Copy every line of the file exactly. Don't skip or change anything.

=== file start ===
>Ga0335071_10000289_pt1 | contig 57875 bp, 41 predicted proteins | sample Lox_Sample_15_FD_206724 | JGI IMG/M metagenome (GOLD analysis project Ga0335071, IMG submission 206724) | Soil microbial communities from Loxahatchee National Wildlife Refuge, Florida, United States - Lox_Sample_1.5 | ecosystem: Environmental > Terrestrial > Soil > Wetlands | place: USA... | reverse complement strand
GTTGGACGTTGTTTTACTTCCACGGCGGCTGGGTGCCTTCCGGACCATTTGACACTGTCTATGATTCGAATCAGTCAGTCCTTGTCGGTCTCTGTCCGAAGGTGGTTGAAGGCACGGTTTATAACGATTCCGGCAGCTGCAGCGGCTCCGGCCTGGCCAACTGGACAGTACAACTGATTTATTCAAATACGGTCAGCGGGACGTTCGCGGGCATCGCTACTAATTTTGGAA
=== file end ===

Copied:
>Ga0335071_10000289_pt1 | contig 57875 bp, 41 predicted proteins | sample Lox_Sample_15_FD_206724 | JGI IMG/M metagenome (GOLD analysis project Ga0335071, IMG submission 206724) | Soil microbial communities from Loxahatchee National Wildlife Refuge, Florida, United States - Lox_Sample_1.5 | ecosystem: Environmental > Terrestrial > Soil > Wetlands | place: USA... | reverse complement strand
GTTGGACGTTGTTTTACTTCCACGGCGGCTGGGTGCCTTCCGGACCATTTGACACTGTCTATGATTCGAATCAGTCAGTCCTTGTCGGTCTCTGTCCGAAGGTGGTTGAAGGCACGGTTTATAACGATTCCGGCAGCTGCAGCGGCTCCGGCCTGGCCAACTGGACAGTACAACTGATTTATTCAAATACGGTCAGCGGGACGTTCGCGGGCATCGCTACTAATTTTGGAA